So how many times you have faced an issue of poor performing queries and you feel probably adding an index will help improve your queries performance... But then you realize one index will not be sufficient for all the queries and you are wondering which columns to be combined for indexing... The permutation combination is generally good enough for you to not try actual creation of indexes as that will take some time and if it is not good you need to drop and start over...

So I made up a story... I had a table design, pretty simple one...

Three tables, two of those mapped to each other in the third table by their key columns... The mapping table has a self referencing relationship of parent-child...

I had a query which was being executed on the tables, again a very simple query... Join between 2 tables through the third table and then the third table was also involved in a self-join... But still the query was taking a lot of time to be executed... I guessed probably the indexes are missing and though of using index Adviser...

I could have achieved the same by setting my current explain mode=advise indexes and then run the queries and see what are the new indexes advised in ADVISE_INDEX table... But I was surprised to see the result in the table...

I was confused, every other column in my select list or in my where clause made a place in one or the other advised index...

I was not able to figure out which index, I shall use and which one I shall ignore... The major problem was creating all these indexes will slow down performance for my CRUD operations... A dba won't have all the time in this world to try out all the indexes in every possible permutation and go into the loop of "create index"-"generate plan"-"check usage"-"drop index"-"repeat"...

I was wondering if there is a way to force optimizer to assume as if an index is there and then generate a plan using the index if possible... Then I came across an option in db2advis and a value for "current explain mode"...

Once you have got the index suggestions, you can set your current explain mode to evaluate indexes and then run the queries which you think will be benefited by suggested indexes... then use db2exfmt to format the explain info... Alternatively using -p option in db2advis you can force the adviser to store explain info for the suggested changes... Then use db2exfmt you can generated the explain plan and see if suggested indexes are used or not... But I was not satisfied with the plan generated for any of those suggestions, specially when I ran the update queries for those tables in "evaluate indexes" as current explain mode, I was more convinced not to create all of them...

I took a backup of suggested indexes and then deleted the rows from ADVISE_INDEX and repopulated them from backup in various permutations to check which combination is most effective but none of them were as convincing... So I decided to insert my own rows in ADVISE_INDEX indexes i thought will benefit the select queries without having much impact on updates and inserts...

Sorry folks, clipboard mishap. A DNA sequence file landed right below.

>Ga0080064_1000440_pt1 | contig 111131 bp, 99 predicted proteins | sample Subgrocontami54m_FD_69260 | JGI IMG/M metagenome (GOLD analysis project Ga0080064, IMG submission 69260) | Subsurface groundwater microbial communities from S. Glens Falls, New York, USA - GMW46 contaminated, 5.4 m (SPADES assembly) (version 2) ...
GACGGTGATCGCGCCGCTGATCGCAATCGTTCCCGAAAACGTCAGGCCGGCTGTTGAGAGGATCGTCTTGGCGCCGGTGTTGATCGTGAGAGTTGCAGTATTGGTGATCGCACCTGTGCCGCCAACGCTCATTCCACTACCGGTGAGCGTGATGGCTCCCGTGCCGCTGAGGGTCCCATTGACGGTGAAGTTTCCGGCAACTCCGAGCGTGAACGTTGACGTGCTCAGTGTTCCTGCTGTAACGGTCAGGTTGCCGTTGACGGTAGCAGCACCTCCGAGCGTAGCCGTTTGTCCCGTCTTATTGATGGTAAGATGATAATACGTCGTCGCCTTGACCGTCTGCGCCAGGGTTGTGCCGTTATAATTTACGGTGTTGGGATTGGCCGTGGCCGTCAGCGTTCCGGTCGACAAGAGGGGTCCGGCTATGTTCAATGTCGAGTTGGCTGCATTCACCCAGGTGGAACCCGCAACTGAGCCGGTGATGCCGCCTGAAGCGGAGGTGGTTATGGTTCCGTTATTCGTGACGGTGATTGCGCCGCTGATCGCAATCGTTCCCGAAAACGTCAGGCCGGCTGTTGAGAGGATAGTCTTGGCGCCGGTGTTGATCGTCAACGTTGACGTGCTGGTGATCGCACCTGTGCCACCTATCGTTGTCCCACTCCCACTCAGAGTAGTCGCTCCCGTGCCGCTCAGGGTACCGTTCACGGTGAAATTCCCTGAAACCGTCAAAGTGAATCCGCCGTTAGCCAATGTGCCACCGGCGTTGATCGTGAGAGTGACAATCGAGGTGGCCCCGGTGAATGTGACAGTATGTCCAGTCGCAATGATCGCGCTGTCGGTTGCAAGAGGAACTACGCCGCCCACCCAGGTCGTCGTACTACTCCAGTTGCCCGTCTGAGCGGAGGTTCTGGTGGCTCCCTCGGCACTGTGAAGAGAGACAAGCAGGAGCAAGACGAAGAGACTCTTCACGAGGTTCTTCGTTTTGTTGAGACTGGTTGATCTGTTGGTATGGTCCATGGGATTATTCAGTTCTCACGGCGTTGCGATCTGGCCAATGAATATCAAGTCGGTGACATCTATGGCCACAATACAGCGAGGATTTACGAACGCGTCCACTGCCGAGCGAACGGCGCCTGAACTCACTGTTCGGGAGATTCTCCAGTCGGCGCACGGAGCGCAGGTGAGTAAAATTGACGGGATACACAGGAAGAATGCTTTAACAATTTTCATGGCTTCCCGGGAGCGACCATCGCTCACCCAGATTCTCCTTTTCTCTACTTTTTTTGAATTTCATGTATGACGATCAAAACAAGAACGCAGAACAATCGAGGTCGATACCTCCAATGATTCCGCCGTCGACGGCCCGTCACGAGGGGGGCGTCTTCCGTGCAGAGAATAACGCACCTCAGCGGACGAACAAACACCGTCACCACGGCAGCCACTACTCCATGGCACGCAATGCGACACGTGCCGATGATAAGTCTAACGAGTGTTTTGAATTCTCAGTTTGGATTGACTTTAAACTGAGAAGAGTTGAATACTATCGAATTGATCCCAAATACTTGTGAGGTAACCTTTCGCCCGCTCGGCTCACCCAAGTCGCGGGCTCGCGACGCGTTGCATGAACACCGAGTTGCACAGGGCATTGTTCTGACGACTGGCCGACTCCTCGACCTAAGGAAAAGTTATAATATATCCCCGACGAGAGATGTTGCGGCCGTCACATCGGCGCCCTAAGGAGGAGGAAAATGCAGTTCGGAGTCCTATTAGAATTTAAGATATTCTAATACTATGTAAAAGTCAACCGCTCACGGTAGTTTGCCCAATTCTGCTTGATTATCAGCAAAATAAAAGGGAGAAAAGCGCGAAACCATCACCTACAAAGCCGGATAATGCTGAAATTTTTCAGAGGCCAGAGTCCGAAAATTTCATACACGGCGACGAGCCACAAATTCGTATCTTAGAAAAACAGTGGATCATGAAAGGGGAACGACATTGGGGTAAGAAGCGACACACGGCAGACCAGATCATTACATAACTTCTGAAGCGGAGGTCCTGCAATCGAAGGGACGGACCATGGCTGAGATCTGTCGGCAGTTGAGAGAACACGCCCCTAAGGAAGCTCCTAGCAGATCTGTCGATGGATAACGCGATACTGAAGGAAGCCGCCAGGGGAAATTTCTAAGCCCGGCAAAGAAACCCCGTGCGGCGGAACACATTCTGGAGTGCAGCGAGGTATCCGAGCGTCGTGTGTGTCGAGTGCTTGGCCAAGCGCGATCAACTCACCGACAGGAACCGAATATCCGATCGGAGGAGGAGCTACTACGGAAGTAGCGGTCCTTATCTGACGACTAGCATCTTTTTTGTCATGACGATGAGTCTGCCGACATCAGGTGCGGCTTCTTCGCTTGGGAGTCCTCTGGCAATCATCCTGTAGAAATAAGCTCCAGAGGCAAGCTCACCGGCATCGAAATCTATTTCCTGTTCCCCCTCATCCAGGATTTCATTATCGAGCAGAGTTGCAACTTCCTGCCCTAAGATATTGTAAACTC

Something which I could not discuss during the presentation is I had a some challenges in trying out my own indexes, cause initially the optimizer ignored the indexes I imagined (or virtually created)... Then I had to work out the proper values for NLEAFS i.e. no of leaf nodes for your index tree (roughly no of distinct values in your column combination), NLEVELS means no of level in your index tree (is one of most difficult parameters to decide), FULLKEYCARD i.e. distinct key values in your index (a little easy compared to other a select distinct should do), FIRSTKEYCARD/FIRST2KEYCARD/FIRST3KEYCARD are for cardinality in first column, 2nd column and 3rd column in your index (again a little easy)... NEVELS can be decided by equation 2^x=no of distinct values where x is nlevels... SYSSTAT views can help you in deciding these parameters... COLCOUNT defines the no of column in the index...COLNAMES will define the columns which are part of index... INDEXTYPE (CLUS/REG/DIM/BLOK ) defines the type of index...

Finally with a little struggle and little time I could decide the best indexes for my tables... On exploring more about this feature I realized that I can virtually drop an index and check how the query performance is impacted before I actually drop it... All I have to do is insert a row for an existing index USE_INDEX column set to ‘N’ and EXISTS as ‘Y’...
I wrapped up with putting a slide for advantages of this (I will just put the slide here and will not be explaining)...